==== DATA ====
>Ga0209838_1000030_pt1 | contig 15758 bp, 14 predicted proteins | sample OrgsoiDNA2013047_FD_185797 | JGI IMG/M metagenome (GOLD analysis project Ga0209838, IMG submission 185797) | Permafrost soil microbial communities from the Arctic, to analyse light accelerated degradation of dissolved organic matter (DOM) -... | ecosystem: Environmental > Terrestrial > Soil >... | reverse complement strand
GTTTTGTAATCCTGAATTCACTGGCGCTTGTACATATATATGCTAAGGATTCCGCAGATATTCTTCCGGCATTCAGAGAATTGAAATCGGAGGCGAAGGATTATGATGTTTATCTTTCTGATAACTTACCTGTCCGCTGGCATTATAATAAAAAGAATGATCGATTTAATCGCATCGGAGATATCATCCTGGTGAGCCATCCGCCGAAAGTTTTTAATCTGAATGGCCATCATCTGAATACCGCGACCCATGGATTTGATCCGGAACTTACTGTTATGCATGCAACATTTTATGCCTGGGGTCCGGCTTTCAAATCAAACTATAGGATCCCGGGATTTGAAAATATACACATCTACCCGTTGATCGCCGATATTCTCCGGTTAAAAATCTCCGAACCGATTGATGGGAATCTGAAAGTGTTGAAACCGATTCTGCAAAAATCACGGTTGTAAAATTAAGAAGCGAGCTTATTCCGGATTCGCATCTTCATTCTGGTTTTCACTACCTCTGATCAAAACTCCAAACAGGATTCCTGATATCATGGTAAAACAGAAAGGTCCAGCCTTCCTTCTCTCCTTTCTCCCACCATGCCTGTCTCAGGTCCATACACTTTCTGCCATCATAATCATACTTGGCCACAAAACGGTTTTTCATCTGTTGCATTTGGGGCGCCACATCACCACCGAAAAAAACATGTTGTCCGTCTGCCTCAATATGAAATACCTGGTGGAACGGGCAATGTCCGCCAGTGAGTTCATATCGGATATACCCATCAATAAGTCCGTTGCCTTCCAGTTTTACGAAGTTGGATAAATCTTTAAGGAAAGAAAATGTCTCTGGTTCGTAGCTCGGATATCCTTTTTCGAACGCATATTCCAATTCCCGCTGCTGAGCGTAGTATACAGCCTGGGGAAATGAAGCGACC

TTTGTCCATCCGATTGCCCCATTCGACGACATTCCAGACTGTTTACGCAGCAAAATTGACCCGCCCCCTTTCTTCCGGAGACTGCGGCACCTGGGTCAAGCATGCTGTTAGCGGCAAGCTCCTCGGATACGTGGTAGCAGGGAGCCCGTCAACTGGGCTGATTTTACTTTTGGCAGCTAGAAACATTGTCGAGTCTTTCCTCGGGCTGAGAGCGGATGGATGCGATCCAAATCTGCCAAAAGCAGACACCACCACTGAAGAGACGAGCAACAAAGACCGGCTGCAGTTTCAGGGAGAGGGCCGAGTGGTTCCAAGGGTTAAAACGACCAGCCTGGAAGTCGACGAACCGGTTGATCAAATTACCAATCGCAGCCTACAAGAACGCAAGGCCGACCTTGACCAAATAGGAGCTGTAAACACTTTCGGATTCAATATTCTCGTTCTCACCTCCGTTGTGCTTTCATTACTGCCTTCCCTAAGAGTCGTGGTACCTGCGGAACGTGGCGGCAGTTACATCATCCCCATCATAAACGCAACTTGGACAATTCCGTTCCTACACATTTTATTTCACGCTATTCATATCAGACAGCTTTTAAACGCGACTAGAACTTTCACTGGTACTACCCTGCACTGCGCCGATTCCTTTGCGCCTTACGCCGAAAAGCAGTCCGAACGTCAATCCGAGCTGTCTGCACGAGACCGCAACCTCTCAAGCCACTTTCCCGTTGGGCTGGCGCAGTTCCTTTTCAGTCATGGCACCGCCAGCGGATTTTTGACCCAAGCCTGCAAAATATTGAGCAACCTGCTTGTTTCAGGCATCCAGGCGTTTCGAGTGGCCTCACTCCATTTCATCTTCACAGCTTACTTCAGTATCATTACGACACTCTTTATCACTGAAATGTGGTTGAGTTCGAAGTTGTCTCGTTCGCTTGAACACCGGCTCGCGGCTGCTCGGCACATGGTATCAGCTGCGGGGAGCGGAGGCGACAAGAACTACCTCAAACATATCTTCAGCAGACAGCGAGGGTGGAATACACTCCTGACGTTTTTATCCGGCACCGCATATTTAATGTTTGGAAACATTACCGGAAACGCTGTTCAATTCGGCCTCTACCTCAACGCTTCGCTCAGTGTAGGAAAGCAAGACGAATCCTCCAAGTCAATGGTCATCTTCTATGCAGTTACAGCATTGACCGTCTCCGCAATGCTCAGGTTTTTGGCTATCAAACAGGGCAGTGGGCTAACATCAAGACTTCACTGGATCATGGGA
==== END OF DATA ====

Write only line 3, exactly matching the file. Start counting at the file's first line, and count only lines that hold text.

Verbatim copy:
TTTGTCCATCCGATTGCCCCATTCGACGACATTCCAGACTGTTTACGCAGCAAAATTGACCCGCCCCCTTTCTTCCGGAGACTGCGGCACCTGGGTCAAGCATGCTGTTAGCGGCAAGCTCCTCGGATACGTGGTAGCAGGGAGCCCGTCAACTGGGCTGATTTTACTTTTGGCAGCTAGAAACATTGTCGAGTCTTTCCTCGGGCTGAGAGCGGATGGATGCGATCCAAATCTGCCAAAAGCAGACACCACCACTGAAGAGACGAGCAACAAAGACCGGCTGCAGTTTCAGGGAGAGGGCCGAGTGGTTCCAAGGGTTAAAACGACCAGCCTGGAAGTCGACGAACCGGTTGATCAAATTACCAATCGCAGCCTACAAGAACGCAAGGCCGACCTTGACCAAATAGGAGCTGTAAACACTTTCGGATTCAATATTCTCGTTCTCACCTCCGTTGTGCTTTCATTACTGCCTTCCCTAAGAGTCGTGGTACCTGCGGAACGTGGCGGCAGTTACATCATCCCCATCATAAACGCAACTTGGACAATTCCGTTCCTACACATTTTATTTCACGCTATTCATATCAGACAGCTTTTAAACGCGACTAGAACTTTCACTGGTACTACCCTGCACTGCGCCGATTCCTTTGCGCCTTACGCCGAAAAGCAGTCCGAACGTCAATCCGAGCTGTCTGCACGAGACCGCAACCTCTCAAGCCACTTTCCCGTTGGGCTGGCGCAGTTCCTTTTCAGTCATGGCACCGCCAGCGGATTTTTGACCCAAGCCTGCAAAATATTGAGCAACCTGCTTGTTTCAGGCATCCAGGCGTTTCGAGTGGCCTCACTCCATTTCATCTTCACAGCTTACTTCAGTATCATTACGACACTCTTTATCACTGAAATGTGGTTGAGTTCGAAGTTGTCTCGTTCGCTTGAACACCGGCTCGCGGCTGCTCGGCACATGGTATCAGCTGCGGGGAGCGGAGGCGACAAGAACTACCTCAAACATATCTTCAGCAGACAGCGAGGGTGGAATACACTCCTGACGTTTTTATCCGGCACCGCATATTTAATGTTTGGAAACATTACCGGAAACGCTGTTCAATTCGGCCTCTACCTCAACGCTTCGCTCAGTGTAGGAAAGCAAGACGAATCCTCCAAGTCAATGGTCATCTTCTATGCAGTTACAGCATTGACCGTCTCCGCAATGCTCAGGTTTTTGGCTATCAAACAGGGCAGTGGGCTAACATCAAGACTTCACTGGATCATGGGA